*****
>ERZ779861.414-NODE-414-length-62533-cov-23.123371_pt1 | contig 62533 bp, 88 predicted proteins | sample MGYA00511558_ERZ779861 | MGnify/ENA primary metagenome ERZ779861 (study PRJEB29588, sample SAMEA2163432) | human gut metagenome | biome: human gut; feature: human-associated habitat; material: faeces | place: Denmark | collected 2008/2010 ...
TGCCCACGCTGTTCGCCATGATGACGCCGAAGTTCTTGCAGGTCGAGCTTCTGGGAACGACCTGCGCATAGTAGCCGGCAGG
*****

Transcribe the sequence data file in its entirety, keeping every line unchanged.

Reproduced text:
>ERZ779861.414-NODE-414-length-62533-cov-23.123371_pt1 | contig 62533 bp, 88 predicted proteins | sample MGYA00511558_ERZ779861 | MGnify/ENA primary metagenome ERZ779861 (study PRJEB29588, sample SAMEA2163432) | human gut metagenome | biome: human gut; feature: human-associated habitat; material: faeces | place: Denmark | collected 2008/2010 ...
TGCCCACGCTGTTCGCCATGATGACGCCGAAGTTCTTGCAGGTCGAGCTTCTGGGAACGACCTGCGCATAGTAGCCGGCAGG